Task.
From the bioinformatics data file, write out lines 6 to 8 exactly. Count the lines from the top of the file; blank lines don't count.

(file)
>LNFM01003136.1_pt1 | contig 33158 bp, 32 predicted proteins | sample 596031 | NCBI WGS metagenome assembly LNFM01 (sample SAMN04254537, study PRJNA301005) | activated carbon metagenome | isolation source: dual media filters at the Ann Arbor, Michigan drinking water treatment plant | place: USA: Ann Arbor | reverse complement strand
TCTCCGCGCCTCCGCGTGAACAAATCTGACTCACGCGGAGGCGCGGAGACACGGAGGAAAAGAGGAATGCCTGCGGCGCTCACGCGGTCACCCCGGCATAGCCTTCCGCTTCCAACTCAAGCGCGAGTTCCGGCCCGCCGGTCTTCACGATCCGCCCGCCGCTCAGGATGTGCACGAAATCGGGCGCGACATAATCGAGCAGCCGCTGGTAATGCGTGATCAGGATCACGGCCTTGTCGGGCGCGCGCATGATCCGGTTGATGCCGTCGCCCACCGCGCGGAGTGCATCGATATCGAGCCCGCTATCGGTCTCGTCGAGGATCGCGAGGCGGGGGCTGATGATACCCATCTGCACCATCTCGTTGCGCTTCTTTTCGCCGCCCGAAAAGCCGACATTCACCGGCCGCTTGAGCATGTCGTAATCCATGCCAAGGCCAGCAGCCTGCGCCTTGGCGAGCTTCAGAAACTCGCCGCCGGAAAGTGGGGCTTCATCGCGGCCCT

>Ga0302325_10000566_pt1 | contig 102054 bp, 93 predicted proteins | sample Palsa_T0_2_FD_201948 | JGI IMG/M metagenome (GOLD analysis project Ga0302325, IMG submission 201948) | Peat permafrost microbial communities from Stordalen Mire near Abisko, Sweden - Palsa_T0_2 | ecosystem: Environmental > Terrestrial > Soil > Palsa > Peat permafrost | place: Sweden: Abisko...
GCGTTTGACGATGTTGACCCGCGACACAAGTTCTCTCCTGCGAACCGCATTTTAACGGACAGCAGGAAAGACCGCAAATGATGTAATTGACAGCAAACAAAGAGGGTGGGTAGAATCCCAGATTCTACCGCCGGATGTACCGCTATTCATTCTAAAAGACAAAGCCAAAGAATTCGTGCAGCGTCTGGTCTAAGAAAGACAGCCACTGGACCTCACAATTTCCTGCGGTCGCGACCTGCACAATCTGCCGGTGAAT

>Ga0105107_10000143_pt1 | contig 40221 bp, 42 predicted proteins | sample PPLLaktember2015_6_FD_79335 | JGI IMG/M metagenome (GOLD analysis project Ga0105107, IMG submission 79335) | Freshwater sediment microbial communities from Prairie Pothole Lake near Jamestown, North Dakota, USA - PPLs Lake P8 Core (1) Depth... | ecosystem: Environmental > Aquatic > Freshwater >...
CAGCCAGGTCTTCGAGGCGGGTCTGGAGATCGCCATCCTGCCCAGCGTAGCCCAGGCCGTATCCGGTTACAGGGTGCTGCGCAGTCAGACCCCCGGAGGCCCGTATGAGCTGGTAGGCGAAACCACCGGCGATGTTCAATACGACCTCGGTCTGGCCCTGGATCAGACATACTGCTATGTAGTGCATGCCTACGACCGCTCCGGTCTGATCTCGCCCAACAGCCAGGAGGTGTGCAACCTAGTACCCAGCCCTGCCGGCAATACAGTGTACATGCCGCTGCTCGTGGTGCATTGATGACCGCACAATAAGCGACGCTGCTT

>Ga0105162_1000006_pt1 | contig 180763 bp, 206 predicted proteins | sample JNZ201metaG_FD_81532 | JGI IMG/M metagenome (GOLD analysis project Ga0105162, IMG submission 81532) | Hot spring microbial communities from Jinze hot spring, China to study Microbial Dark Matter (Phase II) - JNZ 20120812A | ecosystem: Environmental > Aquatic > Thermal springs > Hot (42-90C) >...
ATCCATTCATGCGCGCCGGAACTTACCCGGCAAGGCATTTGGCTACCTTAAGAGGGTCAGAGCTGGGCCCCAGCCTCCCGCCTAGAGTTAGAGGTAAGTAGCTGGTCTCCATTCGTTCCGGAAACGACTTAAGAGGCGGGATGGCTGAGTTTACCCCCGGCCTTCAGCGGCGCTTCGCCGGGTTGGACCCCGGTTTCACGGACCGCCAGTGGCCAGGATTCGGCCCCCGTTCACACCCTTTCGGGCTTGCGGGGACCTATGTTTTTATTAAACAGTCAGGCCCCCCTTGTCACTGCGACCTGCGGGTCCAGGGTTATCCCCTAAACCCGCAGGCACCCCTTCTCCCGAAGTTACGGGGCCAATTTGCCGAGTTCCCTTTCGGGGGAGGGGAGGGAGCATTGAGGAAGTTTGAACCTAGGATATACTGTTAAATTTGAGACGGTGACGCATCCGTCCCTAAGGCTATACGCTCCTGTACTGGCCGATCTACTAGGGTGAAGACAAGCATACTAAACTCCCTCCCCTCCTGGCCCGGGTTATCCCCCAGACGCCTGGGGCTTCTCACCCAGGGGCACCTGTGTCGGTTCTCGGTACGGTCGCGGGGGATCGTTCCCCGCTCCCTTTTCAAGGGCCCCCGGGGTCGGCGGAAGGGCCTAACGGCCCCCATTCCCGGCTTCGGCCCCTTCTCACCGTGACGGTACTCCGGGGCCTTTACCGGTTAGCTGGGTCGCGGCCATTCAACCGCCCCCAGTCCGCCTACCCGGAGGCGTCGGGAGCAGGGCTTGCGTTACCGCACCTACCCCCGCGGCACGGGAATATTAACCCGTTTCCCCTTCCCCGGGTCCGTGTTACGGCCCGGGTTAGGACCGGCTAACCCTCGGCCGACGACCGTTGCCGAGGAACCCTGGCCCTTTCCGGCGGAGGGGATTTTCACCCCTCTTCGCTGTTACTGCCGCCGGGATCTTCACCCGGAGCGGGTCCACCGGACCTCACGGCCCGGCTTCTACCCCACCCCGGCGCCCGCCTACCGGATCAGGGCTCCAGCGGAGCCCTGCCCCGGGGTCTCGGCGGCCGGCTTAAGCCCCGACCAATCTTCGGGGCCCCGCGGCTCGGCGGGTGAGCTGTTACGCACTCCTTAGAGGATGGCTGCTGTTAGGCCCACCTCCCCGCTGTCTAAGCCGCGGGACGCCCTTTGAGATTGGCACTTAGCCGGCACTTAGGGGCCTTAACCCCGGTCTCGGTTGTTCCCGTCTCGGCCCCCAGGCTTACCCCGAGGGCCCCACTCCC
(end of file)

CAGCCAGGTCTTCGAGGCGGGTCTGGAGATCGCCATCCTGCCCAGCGTAGCCCAGGCCGTATCCGGTTACAGGGTGCTGCGCAGTCAGACCCCCGGAGGCCCGTATGAGCTGGTAGGCGAAACCACCGGCGATGTTCAATACGACCTCGGTCTGGCCCTGGATCAGACATACTGCTATGTAGTGCATGCCTACGACCGCTCCGGTCTGATCTCGCCCAACAGCCAGGAGGTGTGCAACCTAGTACCCAGCCCTGCCGGCAATACAGTGTACATGCCGCTGCTCGTGGTGCATTGATGACCGCACAATAAGCGACGCTGCTT

>Ga0105162_1000006_pt1 | contig 180763 bp, 206 predicted proteins | sample JNZ201metaG_FD_81532 | JGI IMG/M metagenome (GOLD analysis project Ga0105162, IMG submission 81532) | Hot spring microbial communities from Jinze hot spring, China to study Microbial Dark Matter (Phase II) - JNZ 20120812A | ecosystem: Environmental > Aquatic > Thermal springs > Hot (42-90C) >...
ATCCATTCATGCGCGCCGGAACTTACCCGGCAAGGCATTTGGCTACCTTAAGAGGGTCAGAGCTGGGCCCCAGCCTCCCGCCTAGAGTTAGAGGTAAGTAGCTGGTCTCCATTCGTTCCGGAAACGACTTAAGAGGCGGGATGGCTGAGTTTACCCCCGGCCTTCAGCGGCGCTTCGCCGGGTTGGACCCCGGTTTCACGGACCGCCAGTGGCCAGGATTCGGCCCCCGTTCACACCCTTTCGGGCTTGCGGGGACCTATGTTTTTATTAAACAGTCAGGCCCCCCTTGTCACTGCGACCTGCGGGTCCAGGGTTATCCCCTAAACCCGCAGGCACCCCTTCTCCCGAAGTTACGGGGCCAATTTGCCGAGTTCCCTTTCGGGGGAGGGGAGGGAGCATTGAGGAAGTTTGAACCTAGGATATACTGTTAAATTTGAGACGGTGACGCATCCGTCCCTAAGGCTATACGCTCCTGTACTGGCCGATCTACTAGGGTGAAGACAAGCATACTAAACTCCCTCCCCTCCTGGCCCGGGTTATCCCCCAGACGCCTGGGGCTTCTCACCCAGGGGCACCTGTGTCGGTTCTCGGTACGGTCGCGGGGGATCGTTCCCCGCTCCCTTTTCAAGGGCCCCCGGGGTCGGCGGAAGGGCCTAACGGCCCCCATTCCCGGCTTCGGCCCCTTCTCACCGTGACGGTACTCCGGGGCCTTTACCGGTTAGCTGGGTCGCGGCCATTCAACCGCCCCCAGTCCGCCTACCCGGAGGCGTCGGGAGCAGGGCTTGCGTTACCGCACCTACCCCCGCGGCACGGGAATATTAACCCGTTTCCCCTTCCCCGGGTCCGTGTTACGGCCCGGGTTAGGACCGGCTAACCCTCGGCCGACGACCGTTGCCGAGGAACCCTGGCCCTTTCCGGCGGAGGGGATTTTCACCCCTCTTCGCTGTTACTGCCGCCGGGATCTTCACCCGGAGCGGGTCCACCGGACCTCACGGCCCGGCTTCTACCCCACCCCGGCGCCCGCCTACCGGATCAGGGCTCCAGCGGAGCCCTGCCCCGGGGTCTCGGCGGCCGGCTTAAGCCCCGACCAATCTTCGGGGCCCCGCGGCTCGGCGGGTGAGCTGTTACGCACTCCTTAGAGGATGGCTGCTGTTAGGCCCACCTCCCCGCTGTCTAAGCCGCGGGACGCCCTTTGAGATTGGCACTTAGCCGGCACTTAGGGGCCTTAACCCCGGTCTCGGTTGTTCCCGTCTCGGCCCCCAGGCTTACCCCGAGGGCCCCACTCCC